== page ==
Chromosome 5 comprises 194 million base pairs, that make-up 844 confirmed genes (6% of all the genetic material in our genome). Despite being one of the largest human chromosomes, chromosome 5 has one of the lowest gene densities, owing to a significant amount of non-coding DNA between genes.
Of the 844 genes on chromosome 5, mutations in 73 genes have been implicated in human disease. Numerous diseases are additionally thought to be related to chromosome 5 but have not yet been mapped to specific genes. This article describes some of the diseases that arise due to mutations within genes on chromosome 5.
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Spinal Muscular Atrophy (SMA)
SMA is an autosomal recessive inherited neuromuscular and degenerative disease in which the motor-neurons of the spinal cord and brainstem degenerate, causing progressive muscular weakness and wasting.
Mutations in the SMN1 gene found on 5q13 have been linked to SMA. SMN1 (a telemoric copy) encodes a critical protein called ‘survival of motor neuron’ protein, which, as the name implies, is important in the development and survival of motor neurons. The severity of the condition depends on how functional SMN2 is (the centromeric copy). SMN2 is able to, in part, make up some of the protein, although this is not a proportional relationship and other factors can influence severity.
Cri du Chat syndrome
Cri du chat (‘cat cry’) syndrome is also known as 5p-syndrome is caused by a deletion on the short arm of chromosome 5 (5p). The most common symptoms are a ‘cat-like cry’, a high-pitched voice, severe early intellectual disability, low-set backwardly rotated ears and prominent eye-folds.
The magnitude of the 5p- deletion correlates with the severity of intellectual disability and developmental delay. Within 5p is a key gene, CTNND2, which is associated with intellectual disability. Other genes within this locus are not yet fully characterized.
A deletion on the long arm of chromosome 5 (5q) results in a bone marrow disorder, myelodysplastic syndrome, where blood cells do not mature and fail to develop normally. Individuals with 5q- syndrome suffer from anemia (reduced red blood cells), abnormalities in platelet production (impaired clotting) as well as an increased risk of acute myeloid leukemia (AML).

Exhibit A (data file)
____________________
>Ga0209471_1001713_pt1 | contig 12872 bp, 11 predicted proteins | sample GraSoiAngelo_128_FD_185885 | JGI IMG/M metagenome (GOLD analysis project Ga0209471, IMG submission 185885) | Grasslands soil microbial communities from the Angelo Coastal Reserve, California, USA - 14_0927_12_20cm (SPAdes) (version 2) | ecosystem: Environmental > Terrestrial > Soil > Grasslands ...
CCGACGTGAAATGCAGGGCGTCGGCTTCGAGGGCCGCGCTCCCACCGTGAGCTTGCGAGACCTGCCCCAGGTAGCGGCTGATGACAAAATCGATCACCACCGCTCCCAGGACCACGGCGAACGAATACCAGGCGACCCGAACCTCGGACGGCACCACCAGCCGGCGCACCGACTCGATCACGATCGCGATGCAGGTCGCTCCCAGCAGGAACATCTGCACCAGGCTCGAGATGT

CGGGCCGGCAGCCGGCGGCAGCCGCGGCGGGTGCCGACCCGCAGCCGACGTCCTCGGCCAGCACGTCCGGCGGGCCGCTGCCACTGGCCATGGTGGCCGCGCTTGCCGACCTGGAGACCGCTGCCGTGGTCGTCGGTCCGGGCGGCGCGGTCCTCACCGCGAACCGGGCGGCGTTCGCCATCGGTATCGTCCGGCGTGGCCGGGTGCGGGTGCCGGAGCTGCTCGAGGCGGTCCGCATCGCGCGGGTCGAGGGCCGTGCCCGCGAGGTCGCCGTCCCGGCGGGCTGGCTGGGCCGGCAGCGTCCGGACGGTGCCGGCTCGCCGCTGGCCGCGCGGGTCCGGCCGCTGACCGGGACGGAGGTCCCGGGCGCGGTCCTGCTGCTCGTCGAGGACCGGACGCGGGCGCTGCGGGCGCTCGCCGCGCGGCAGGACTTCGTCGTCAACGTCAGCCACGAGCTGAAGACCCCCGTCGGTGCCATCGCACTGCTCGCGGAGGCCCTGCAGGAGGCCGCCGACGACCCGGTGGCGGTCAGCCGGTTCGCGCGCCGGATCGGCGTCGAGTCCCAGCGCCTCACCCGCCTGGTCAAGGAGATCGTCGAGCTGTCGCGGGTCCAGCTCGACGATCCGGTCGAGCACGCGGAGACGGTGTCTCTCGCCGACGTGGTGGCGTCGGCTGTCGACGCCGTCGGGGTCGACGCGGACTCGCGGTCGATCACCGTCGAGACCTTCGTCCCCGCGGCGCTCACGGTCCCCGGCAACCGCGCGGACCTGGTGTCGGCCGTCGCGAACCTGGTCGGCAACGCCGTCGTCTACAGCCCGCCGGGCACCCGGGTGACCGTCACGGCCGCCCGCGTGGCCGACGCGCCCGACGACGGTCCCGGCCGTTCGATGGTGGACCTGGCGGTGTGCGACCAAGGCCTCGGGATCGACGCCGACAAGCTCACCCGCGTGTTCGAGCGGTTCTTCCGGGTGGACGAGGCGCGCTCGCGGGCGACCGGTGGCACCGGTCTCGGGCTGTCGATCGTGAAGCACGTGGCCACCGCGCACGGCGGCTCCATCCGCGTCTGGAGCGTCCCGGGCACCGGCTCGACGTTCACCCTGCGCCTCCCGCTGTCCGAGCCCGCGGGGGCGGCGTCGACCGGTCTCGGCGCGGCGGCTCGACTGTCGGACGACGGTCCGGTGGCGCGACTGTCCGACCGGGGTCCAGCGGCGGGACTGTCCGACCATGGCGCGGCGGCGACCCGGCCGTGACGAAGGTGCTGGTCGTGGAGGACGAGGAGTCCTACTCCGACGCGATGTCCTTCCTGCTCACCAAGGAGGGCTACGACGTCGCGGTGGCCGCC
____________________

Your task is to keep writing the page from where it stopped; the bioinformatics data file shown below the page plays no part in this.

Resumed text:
In 5q-syndrome, approximately 1.5 million base pairs of DNA are deleted, which contains 40 genes. Importantly, the loss of RPS14 leads to red blood cell abnormalities, and the loss of MIR145 causes platelet dysfunction.
5q31.3 microdeletion syndrome
5q31.3 microdeletion syndrome is a complex disorder characterized by weak muscle tone, swallowing and breathing difficulties, severe development of speech and motor skills. In addition, there are distinct structural features such as a narrow forehead, spaced eyes, open mouth with a tented upper lip as well as a lack of facial expression. These can be attributed to muscle tone weakness (hypotonia). Furthermore, seizures (epilepsy) are also common.
As the name suggests, this condition is caused by a small deletion on the long arm (q) of chromosome 5 (at point q13.1). The deletion can cause the loss of several thousand DNA base pairs. In this region, there are 3 key genes, with the loss of the gene PURA, being the most significant. PURA is involved in the development of the brain by allowing neurons to grow and divide as well as being involved in myelination (protecting nerves).
Other conditions associated with chromosome 5:
- Acute Myeloid Leukaemia – due to deletions on 5q (similar to 5q-)
- PDGFRB-Associated Chronic Eosinophilic Leukaemia – translocation in chromosome 5
- Increased susceptibility to Asthma – 5q31-33 contains key genes involved in immunity such as those that govern IgE levels leading to bronchial hyperresponsiveness (BHR).